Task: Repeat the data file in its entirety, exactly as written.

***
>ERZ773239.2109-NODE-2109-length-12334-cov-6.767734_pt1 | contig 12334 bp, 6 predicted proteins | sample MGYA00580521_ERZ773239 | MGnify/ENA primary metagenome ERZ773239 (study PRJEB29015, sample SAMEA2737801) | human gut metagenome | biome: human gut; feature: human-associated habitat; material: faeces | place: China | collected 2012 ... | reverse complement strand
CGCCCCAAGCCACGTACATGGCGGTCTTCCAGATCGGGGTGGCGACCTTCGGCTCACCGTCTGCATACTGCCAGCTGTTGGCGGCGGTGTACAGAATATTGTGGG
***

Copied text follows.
>ERZ773239.2109-NODE-2109-length-12334-cov-6.767734_pt1 | contig 12334 bp, 6 predicted proteins | sample MGYA00580521_ERZ773239 | MGnify/ENA primary metagenome ERZ773239 (study PRJEB29015, sample SAMEA2737801) | human gut metagenome | biome: human gut; feature: human-associated habitat; material: faeces | place: China | collected 2012 ... | reverse complement strand
CGCCCCAAGCCACGTACATGGCGGTCTTCCAGATCGGGGTGGCGACCTTCGGCTCACCGTCTGCATACTGCCAGCTGTTGGCGGCGGTGTACAGAATATTGTGGG